This view sponsored by Sankaracharya is now outmoded and is not borne out by the texts of the Gita which aims at repudiating the very view which had been in vogue at the time when it was written and which Sankara preached in his commentary. The Gita was not addressed exclusively to the ignorant only imprisoned in the snares of avidya but to the enlightened as well. The style of the texts of the Gita is such that it altogether rules out the possibility of endorsing the school of renunciation for one can come across such statements as Karmabhirna sa badhyate: (IV,14); kurvannapina lipyate : ( V.7) na mam karmani Limpanti (IV.14) ;yajnayacaratak karma samagram Praviliyate (IV.23) ; yat Samkhya prapyate sthanamtadyyogairapin gamyate (V.5) and so on in which the prevailing view that karma forges chains of bondage is sought to be repudiated. The view that the Gita supports the doctrine of renunciation rather than karmayoga may be the view of Sankaracharya or of his followers or of a mahadevan or of a saroja but by no means of the Gita. There has been too much of the begging of the question of this issue.

Tilak rightly attacked sankara’s interpretation of the Gita and established his thesis that it teaches karmayoga. On the other hand it is made clear in the colophon at the end of each of the chapters of the Gita that its ethics is in perfect conformity to its metaphysics. But Tilak does not seem to be quite alive to the contradiction between the ethical doctrine the ascribes to the Gita and metaphysics he thinks can be the theoretical basis of it. Tilak maintains instead that while on its ethical side the Gita teaches karmayoga its metaphysics is the same as that of Advaita. Such a view is self-contradictory.

The thesis, therefore, aims at unveiling the contradiction inherent in the adore said view and to establish the validity of the thesis that it is only in the framework of the thesis of visistadvaita that karmayoga can be consistently understood. Karmayoga is quite unintelligible without its background in Visistadvaita. The tremendous significance and value of this standpoint I have taken up cannot be underestimates as, so far as I am a aware, there has not been any attempt up till mow to dissolve this contradiction between the ethics and metaphysics of the Gita. To this end I have arranged my argument step by step in five chapters.

The first chapter is the statement of the problem. It seeks to set forth somewhat extensively the problem of duty with which every individual is confronted. I have pointed out that taking into account the context in which the discourse on duty was conducted by the lord; there is no gainsaying the fact that the Gita raises the basis problem of duty and of one’s moral obligations. The Gita is basically and ethical treatise, a gospel of duty. The ethics and metaphysics of Sankara’s Advaita constitute the subject-matter of the second chapter. I have tried to defend the view that there can be no ethics without its presuppositions in metaphysics. The metaphysics of Advaita has been analyzed.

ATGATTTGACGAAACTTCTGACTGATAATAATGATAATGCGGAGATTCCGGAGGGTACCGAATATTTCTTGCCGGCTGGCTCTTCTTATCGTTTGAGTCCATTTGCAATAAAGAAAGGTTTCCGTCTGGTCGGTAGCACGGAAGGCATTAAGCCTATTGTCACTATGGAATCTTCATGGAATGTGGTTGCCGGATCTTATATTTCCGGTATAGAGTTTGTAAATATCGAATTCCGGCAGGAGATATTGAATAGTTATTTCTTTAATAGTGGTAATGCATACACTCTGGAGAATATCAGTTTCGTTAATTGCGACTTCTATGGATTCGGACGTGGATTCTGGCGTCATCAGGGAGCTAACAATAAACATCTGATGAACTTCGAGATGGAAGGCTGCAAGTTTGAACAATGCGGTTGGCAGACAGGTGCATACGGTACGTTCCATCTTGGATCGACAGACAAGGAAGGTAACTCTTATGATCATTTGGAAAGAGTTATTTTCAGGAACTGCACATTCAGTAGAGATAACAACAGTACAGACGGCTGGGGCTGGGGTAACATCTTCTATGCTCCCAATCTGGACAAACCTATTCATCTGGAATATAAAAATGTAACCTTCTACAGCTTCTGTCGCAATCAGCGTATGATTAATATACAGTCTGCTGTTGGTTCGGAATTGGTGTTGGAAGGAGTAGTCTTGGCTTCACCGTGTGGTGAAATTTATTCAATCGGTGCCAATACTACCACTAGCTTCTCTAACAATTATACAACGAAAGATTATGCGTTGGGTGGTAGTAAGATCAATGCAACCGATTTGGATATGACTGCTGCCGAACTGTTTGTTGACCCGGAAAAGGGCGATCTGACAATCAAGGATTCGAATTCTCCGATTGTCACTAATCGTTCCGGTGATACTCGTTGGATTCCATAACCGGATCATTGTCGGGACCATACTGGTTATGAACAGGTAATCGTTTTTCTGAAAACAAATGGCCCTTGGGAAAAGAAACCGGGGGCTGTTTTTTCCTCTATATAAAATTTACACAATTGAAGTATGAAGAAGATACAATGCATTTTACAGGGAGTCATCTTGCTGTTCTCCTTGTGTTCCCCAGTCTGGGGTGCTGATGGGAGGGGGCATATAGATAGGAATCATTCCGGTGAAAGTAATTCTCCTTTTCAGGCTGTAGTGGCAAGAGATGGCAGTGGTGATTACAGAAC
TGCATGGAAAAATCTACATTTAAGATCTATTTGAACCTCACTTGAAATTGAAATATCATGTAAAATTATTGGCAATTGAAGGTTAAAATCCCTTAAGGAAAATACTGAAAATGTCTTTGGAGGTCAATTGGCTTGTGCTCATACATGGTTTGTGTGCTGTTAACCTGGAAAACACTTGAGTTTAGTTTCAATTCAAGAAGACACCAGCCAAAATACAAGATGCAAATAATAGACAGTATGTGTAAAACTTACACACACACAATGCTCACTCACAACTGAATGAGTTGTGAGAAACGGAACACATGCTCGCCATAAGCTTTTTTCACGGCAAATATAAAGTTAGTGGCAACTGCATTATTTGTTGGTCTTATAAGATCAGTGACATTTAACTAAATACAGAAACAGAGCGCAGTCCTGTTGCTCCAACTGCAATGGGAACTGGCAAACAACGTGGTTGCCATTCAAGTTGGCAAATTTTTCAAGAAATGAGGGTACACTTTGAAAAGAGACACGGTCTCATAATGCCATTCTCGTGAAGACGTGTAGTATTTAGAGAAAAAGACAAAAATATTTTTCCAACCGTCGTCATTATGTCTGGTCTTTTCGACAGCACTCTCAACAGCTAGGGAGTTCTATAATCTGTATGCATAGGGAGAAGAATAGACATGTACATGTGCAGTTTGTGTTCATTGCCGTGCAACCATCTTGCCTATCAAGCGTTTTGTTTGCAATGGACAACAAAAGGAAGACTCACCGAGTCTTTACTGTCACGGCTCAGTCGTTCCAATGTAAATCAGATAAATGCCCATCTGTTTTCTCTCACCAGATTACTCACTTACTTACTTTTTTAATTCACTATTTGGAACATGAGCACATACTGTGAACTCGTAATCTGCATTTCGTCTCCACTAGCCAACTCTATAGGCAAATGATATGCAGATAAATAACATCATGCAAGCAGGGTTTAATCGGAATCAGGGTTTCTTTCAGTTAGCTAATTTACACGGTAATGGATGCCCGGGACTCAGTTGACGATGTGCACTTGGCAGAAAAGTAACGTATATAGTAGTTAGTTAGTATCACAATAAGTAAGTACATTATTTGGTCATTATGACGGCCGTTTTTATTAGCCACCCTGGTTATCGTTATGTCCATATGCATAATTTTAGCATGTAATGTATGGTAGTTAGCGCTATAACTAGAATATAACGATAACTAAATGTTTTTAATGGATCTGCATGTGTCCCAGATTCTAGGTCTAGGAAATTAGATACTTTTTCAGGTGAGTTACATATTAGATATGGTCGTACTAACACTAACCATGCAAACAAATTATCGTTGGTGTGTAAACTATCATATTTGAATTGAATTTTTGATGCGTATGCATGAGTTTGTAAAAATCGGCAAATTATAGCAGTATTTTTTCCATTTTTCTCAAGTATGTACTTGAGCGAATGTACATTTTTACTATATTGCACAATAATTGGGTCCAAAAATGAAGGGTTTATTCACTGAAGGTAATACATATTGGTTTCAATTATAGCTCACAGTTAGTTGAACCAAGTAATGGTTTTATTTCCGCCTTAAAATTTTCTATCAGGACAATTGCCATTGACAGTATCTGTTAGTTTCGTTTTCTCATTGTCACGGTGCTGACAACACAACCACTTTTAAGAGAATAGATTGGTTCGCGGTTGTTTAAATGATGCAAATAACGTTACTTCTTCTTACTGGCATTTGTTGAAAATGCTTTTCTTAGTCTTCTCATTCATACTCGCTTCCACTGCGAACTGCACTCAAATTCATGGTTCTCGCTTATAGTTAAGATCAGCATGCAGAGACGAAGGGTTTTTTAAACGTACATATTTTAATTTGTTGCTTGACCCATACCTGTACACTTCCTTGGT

The treatment of the ethics of the Gita in the light of Tilak’s interpretations is the theme of the third chapter. I have tried to show that only karmayoga can be acknowledged to be the ethical teaching of the Gita.

In the fourth chapter the metaphysics of Tilak claimed to be the same as that of the Gita has been analyzed. The postulates of morality and the underlying metaphysical assumptions of the ethics of karmayoga have been explained. Emphasis has been laid on the unresolved contradiction between the ethics of the Gita and its metaphysics assumptions which for both Tilak and Sankara can by no means by traced in the Gita.

In the fifth chapter adequate light has been thrown as far as has been possible, within the limits of the scope of the present thesis on Ramanuja’s Interpretation of the Gita. The synthetic character of the metaphysics of Visistadvaita as a system o philosophy, religion and ethics has been explained. I have endeavored to maintain the view that only in a structure of thought such as is provided in Visistadvaita, karmayoga as the ethical teaching of the Gita can be consistently understood.

In the sixth chapter a detailed treatment of the metaphysics of Visistadvaita has been attempted. In fact, the fundamental ideas put forward as preliminary consideration in the fifth chapter have been amplified and elaborated as the foreground of the content of chapter six. Special stress has been laid on the personality of individual self and of god. Karma, jnana and bhakti are not mutually contradictory as in the Advaita of Ramanuja has been instituted with a view to lend support to the theoretical basis that alone can be the presupposition of karmayoga. It has been found that such a basis can be traced in Visistadvaita alone. The conclusion has been reached that the standpoint of Ramanuja is the same as that of Gita.

The last chapter sums up the conclusions reached as a result of the present study. These conclusions are first that all actions or duties prescribed for all the stations of life in which we are placed, whether after liberation or before it, have to be performed purely out of the sense of Duty without any attachment to the results of them not indifferently but with all vigour and enthusiasm at one’s command and secondly that actions as such, do not exercise any binding effect on the moral agent. The second conclusion pertains to the attainment of peace and happiness in this age of agony, tension and anxiety. The advice of the Gita is that peace and happiness are assured and guaranteed to man if the performs all his duties without thinking in the least of their results. One should think of performing one’s duties instead of ruminating unnecessarily on the expected results. The salutary results are bound to accrue to the agent of themselves if they are performed in the way they ought to be performed. The fourth lesson has its bearing on man’s membership of the community or group, nation, race or country to which he belongs. The Gita tells us that actions done for social welfare are not binding at all.